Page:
Citation

Prosselkov P, Polygalov D, Zhang Q, McHugh TJ, Itohara S (2016) Cognitive domains function complementation by NTNG gene paralogs. Biomed Genet Genomics 1: DOI:10.15761/BGG.1000105.

Corresponding author

Pavel Prosselkov

Laboratory of Behavioral Genetics, RIKEN Brain Science Institute, Wakoshi, 351-0198 Saitama, Japan.

E-mail : prosselkov@brain.riken.jp


Shigeyoshi Itohara

Laboratory of Behavioral Genetics, RIKEN Brain Science Institute, Wakoshi, 351-0198 Saitama, Japan.

E-mail : sitohara@brain.riken.jp

Figure 1. NTNG paralogs complementation within neurological disorders and brain transcriptome (A-1, A-2) Reported cognitive disorders (CDs) associations for NTNG1 and NTNG2; *denotes rather an indirect association via a direct interaction with the research target. (B-1, B-2) RNA-seq of the superior temporal gyrus (STG) of healthy (circle) and SCZ (cross) human subjects. The original dataset was produced by Wu et al. [31], accession number E-MTAB-1030 on ArrayExpress (ST1a) and reprocessed as described in SM. Five NTNG1 and four NTNG2 transcripts, consistently expressed across all 16 human samples are shown. Two samples (one healthy and one SCZ) have been omitted due to unsatisfactory quality of reads and expression profiling (ST1b). For the SNPs calling by SAMtools see ST1c. Data are presented as a mean RPKM ± SEM. (C) Total number of the assembled transcripts across all samples for both paralogs (see ST1d for the completely reconstructed NTNG transcriptome). Dash-outlined are co-spliced exon clusters.

Figure 2. NTNG paralogs expression dynamics classification (A-C) in the human brain across the life span. A (1-4): further subdivision of the classifiers. RNA-seq data are from the BrainSpan (www.brainspan.org) presented as a mean ± SEM. TCx: Temporary Neocortex; OCx: Occipital Neocortex; PCx: Parietal Neocortex; LGE: Lateral Ganglionic Eminence; CB(C): Cerebellum(cortex); DTH: Dorsal Thalamus; URL: Upper (Rostral) Rombic Limb; pcw: Post-Conception Week. Two data points (MD, 12-13 pcw, and mPFC, 16-19 pcw) for NTNG1 expression were omitted as they were 6-7 times different from the mean for other replicas. All processed brain samples are listed in ST2.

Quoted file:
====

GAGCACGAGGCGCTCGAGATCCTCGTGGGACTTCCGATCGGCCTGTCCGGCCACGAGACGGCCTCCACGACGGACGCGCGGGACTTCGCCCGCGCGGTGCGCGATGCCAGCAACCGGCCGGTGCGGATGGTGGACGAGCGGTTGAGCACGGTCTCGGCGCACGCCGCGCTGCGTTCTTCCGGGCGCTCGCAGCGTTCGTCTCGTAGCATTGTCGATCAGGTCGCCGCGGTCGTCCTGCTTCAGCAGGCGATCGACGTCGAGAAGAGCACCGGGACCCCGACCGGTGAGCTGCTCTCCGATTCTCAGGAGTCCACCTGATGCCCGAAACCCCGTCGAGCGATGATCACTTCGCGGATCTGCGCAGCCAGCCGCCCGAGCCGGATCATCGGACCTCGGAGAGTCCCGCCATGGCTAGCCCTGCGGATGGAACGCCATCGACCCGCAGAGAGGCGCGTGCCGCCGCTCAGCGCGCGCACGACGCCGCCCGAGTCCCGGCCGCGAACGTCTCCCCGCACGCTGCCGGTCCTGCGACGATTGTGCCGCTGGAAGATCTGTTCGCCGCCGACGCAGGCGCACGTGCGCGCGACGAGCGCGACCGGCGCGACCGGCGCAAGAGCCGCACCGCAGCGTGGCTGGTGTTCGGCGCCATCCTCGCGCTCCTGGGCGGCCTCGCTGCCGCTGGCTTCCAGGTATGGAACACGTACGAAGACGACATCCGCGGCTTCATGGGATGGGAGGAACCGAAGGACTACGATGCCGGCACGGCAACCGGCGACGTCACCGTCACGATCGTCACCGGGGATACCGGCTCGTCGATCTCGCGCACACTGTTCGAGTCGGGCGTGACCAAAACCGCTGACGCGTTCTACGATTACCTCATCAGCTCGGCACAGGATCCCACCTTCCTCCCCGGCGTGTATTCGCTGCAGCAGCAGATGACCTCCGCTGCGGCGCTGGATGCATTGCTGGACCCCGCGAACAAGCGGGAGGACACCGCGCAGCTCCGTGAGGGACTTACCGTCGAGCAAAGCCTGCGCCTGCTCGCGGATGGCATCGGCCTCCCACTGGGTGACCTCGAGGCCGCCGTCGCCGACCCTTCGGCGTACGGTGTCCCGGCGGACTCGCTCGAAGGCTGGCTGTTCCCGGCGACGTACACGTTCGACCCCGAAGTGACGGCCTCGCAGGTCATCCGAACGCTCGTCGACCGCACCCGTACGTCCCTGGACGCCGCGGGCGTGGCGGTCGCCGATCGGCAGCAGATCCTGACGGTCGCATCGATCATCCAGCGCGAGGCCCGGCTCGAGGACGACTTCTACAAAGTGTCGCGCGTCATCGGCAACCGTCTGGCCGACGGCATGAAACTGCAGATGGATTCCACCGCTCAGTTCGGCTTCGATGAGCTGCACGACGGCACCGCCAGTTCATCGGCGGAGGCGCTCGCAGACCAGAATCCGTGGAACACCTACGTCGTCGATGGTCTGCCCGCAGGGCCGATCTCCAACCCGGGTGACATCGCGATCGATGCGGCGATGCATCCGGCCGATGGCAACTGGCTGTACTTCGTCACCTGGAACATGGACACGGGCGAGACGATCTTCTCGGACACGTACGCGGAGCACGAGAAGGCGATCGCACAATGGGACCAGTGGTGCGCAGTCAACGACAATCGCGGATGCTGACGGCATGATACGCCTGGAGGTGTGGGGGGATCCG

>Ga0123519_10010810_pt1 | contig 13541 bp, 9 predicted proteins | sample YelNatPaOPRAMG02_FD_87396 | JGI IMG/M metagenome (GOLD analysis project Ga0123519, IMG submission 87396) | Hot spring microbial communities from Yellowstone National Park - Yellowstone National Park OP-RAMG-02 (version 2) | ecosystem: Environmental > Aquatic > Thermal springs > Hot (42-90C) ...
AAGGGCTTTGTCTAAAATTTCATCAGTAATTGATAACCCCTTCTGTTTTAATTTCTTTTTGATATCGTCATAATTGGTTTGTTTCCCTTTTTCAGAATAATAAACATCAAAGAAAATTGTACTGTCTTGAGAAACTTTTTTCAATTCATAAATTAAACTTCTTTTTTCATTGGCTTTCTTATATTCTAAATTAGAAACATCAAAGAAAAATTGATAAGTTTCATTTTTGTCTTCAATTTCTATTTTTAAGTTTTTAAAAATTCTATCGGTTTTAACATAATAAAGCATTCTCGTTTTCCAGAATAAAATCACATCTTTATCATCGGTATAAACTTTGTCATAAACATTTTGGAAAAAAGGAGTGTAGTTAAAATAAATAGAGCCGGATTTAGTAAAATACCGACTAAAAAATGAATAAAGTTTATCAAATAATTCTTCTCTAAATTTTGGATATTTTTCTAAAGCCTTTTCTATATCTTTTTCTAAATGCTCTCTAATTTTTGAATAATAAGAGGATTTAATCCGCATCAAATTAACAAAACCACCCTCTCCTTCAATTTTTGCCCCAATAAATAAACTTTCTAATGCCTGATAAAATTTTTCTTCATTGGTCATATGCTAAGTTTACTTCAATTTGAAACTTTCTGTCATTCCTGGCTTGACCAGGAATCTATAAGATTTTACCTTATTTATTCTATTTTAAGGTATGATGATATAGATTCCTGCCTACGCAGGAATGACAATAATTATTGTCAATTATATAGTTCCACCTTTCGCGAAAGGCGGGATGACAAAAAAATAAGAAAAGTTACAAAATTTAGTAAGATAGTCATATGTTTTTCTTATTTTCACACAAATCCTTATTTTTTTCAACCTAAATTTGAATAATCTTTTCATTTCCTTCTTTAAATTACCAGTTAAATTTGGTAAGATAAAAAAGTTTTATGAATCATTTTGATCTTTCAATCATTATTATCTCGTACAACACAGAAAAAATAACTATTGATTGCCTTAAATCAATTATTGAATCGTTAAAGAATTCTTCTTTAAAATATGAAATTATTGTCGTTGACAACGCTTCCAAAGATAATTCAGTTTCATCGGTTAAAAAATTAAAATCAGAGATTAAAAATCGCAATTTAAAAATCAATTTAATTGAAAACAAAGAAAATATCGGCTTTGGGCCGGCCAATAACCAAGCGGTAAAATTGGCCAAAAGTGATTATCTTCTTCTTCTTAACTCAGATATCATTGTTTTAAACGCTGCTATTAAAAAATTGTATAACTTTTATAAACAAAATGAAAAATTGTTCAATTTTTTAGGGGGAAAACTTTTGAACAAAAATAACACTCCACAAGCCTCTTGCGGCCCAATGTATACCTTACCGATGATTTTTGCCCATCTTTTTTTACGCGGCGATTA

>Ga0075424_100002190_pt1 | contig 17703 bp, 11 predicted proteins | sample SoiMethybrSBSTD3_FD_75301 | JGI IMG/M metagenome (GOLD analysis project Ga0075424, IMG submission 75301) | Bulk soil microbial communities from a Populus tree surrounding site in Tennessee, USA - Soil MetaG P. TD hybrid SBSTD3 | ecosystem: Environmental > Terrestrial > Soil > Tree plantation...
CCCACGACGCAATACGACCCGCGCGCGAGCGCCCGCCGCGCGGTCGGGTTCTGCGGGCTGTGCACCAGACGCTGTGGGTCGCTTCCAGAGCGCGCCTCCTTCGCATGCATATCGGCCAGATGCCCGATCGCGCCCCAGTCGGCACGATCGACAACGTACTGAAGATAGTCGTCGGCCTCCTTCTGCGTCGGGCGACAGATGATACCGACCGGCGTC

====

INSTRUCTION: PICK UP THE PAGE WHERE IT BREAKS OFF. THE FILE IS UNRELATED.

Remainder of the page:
Figure 3. Human NTNG paralogs DNA and protein sequence comparisons and “structure-function” rule incongruence. (A) Identical gene structures with different sizes of introns. RNA-seq data from Figure 1B were used to precisely deduce the exon/intron junction boundaries. The sizes of exons 1, 10 and introns (1-2) are not indicated due to observed among the splice transcripts lengths variability (see ST1a for details). Arrows indicate location of CNS = conserved non-coding sequences that underwent accelerated evolution in human when compared to mouse (mCNS) and chimpanzee (chCNS), as per [118]; and ASC: Anthropoid-Specific Constrained regions in human compare to marmoset (maASC), as per [119]. (B) Identical exonal composition of the longest NTNG encoded RNA paralog transcripts and corresponding proteins with relatively high percent of identity among them dependent on the included/excluded Ukd domain (B-2) encoded by the exons 6 and 7 (B-1). Notably, the protein sequence represents higher percent of the paralogs difference than encoded it DNA. (C) Protein alignments for the longest human NTNG encoded proteins, Netrin-G1m and Netrin-G2b, with Loops I-III highlighting binding sites for their cognate post-synaptic binding partners NGL-1 (Lrrc4c) and NGL-2 (Lrrc4), respectively, as determined by Seiradake et al. [33]. Arrow indicates a putative secretory cleavage site location, as calculated by SignalIP algorithm [120], the blue rectangle delineates the area of the lowest identity (3’-domain LE1+Ukd domain); w – denotes a point of putative GPI-attachment, as predicted by Big-PI algorithm [121]. PSD-95 interaction site via the SH3-binding domain [64], as determined for mouse Netrin-G2, overlaps with the Loop III of NGL-2 binding surface. Two stars indicate a modern human (T346A) and a hominin-specific (S371A/V) amino acid substitutions [1]. (D) Identical structural motif of the Netrin-G1/NGL1 and Netrin-G2/NGL2 complexes as per [33]. The figure’s reproduction is covered by the Creative Commons Attribution license.